Skip to main content

Pershing 7X

The Pershing 7X blazes through a rough-water sea trial with not a hair out of place. (Wish we could say the same for the crew.)


It was a mild, breezy day in La Spezia, Italy, cool in the shadows and pleasantly warm in the lingering, late-season sunshine. The sun was welcome, but the breeze was merely a remnant of a proper blow the day before, the kind of instantaneous gale that you often get in the Mediterranean. The weather threatened to knock our Pershing 7X sea trial on the head, but around breakfast time both the wind and the vessel’s captain relented.

Latest in the X series from the Italian yacht builder, the 7X replaces the 70 in the company lineup, and although slightly shorter in length, it’s a foot wider and more voluminous than its predecessor. It is also, thanks to the latest in construction processes and lightweight materials, nearly five tons lighter when fully fueled. And significantly faster, or so the builder claims. We would soon see about that.

Like its brethren, the 7X’s most distinctive features are the curvaceous wings over the side decks which add a little shelter from the elements, help to concentrate the slipstream aft to keep the cockpit clear of spray, and, along with the complementary air-intake bulges in the topsides, look pretty cool. Thanks to the descending glass bulkhead, the cockpit and salon commingle nicely, and that aft-facing sofa makes an excellent spot to watch the wake stretching back to the horizon.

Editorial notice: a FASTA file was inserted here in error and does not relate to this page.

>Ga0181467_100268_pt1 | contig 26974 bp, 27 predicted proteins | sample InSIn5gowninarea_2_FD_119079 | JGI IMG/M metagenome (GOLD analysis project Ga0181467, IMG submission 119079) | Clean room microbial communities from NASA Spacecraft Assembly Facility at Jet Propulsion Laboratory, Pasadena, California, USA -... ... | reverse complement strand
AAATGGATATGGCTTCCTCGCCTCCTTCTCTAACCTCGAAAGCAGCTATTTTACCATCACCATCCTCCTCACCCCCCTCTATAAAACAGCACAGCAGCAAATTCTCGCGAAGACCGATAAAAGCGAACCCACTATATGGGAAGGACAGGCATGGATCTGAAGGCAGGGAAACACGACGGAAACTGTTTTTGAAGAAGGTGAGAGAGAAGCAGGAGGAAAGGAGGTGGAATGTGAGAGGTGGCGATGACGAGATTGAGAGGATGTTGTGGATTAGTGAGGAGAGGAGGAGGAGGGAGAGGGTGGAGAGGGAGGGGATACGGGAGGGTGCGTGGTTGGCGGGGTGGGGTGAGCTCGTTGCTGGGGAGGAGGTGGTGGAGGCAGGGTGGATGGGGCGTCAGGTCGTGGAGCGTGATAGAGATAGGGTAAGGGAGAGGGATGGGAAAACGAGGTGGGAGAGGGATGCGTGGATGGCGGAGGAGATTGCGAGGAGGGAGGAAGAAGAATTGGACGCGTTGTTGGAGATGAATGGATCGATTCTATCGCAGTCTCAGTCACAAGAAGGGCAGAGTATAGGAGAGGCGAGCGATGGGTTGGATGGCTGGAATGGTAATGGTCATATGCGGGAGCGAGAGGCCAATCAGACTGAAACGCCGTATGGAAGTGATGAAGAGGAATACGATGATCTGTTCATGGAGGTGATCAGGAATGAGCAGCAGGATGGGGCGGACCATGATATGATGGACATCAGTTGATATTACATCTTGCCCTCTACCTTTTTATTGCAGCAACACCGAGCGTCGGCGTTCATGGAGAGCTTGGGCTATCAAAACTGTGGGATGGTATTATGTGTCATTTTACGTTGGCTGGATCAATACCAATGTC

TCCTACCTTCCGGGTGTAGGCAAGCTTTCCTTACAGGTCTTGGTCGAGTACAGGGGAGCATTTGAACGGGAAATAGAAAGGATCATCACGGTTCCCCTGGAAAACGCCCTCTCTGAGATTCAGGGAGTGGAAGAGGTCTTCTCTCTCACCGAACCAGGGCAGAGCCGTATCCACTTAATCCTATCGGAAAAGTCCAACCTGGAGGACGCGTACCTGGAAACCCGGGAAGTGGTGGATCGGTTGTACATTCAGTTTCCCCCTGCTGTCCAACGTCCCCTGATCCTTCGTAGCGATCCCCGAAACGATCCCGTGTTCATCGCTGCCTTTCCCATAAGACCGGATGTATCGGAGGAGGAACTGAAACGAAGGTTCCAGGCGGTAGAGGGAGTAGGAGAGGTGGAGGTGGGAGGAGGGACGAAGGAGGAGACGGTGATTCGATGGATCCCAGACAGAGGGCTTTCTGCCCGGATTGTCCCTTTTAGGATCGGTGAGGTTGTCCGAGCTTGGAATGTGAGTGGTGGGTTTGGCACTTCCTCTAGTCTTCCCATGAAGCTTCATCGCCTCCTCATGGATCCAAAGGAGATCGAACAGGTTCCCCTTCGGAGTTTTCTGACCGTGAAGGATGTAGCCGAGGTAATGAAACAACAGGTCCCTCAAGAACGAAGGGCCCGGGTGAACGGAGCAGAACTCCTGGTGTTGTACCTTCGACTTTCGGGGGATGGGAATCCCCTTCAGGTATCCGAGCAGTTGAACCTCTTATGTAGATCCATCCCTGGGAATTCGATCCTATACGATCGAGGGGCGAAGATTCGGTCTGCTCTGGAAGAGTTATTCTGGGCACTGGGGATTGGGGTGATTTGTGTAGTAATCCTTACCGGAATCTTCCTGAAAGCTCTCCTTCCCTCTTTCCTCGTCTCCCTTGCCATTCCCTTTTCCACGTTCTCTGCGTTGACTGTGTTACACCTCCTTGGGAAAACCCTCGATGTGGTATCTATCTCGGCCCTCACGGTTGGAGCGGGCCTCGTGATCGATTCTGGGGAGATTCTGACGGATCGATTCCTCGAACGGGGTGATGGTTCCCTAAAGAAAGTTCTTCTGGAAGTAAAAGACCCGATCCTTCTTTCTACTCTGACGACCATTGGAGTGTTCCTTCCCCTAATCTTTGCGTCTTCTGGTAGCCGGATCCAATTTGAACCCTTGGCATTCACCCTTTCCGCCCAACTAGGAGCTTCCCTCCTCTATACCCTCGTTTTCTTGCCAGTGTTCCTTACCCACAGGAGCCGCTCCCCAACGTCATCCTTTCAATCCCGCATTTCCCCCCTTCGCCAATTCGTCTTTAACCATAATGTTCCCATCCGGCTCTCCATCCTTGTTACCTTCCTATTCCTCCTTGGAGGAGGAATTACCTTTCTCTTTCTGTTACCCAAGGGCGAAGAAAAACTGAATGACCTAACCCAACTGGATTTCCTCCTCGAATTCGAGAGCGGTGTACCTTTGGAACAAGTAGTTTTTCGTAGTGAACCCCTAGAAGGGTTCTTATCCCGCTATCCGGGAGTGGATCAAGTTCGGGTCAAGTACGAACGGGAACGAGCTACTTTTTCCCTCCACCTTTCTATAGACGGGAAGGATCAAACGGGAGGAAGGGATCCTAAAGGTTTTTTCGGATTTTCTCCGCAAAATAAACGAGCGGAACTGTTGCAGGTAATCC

Huge glass windows on all sides and even overhead make the main deck a spectacular and welcoming space on a sunny day. Two sets of steps down to the hydraulic swim platform flank a sunbed-topped tender garage big enough for a Williams 345 Sportjet. There is an additional sun-lounging area on the bow.

Built as a three-cabin boat, the 7X’s optional lower-deck layout offers a spacious seating area on the starboard side opposite the galley. The owner’s suite occupies the widest part of the hull, and with an L-shaped entrance and enormous side windows it feels like an enviably luxurious space. The head is dominated by an impressive shower.

The VIP is set well forward, but it doesn’t feel cramped, thanks both to its good-sized opening windows and its headroom, which, as with the other cabins, is a generous 6 feet, 5 inches. The third cabin, a surprisingly spacious twin-berth to starboard, has en suite access to the day head.


A single-berth crew cabin is standard, occupying the space between the engine room bulkhead and the owner’s suite, on the port side. Access is via a hatch in the end of the cockpit sofa, and down a vertical folding ladder. It’s not too bad once you’re in there—there’s even a window.

This being a Pershing, the 7X’s accommodation areas are styled with as much care and attention to detail as the exterior. They are rather similar in color as well. Pershing being Italian, numerous high-end design houses are name checked—Poltrona Frau, Pellini Nautica, Dedar, Armani Casa, Casamance—and while such pale and muted décor might not be to everybody’s taste, the hard edges, flat planes and a preponderance of stainless steel do bespeak a certain modern masculinity. It is beautifully put together, and there is no denying the quality of the detailing. I was so amazed by the opulent thickness of the leather covering the salon table that I found myself taking a photo.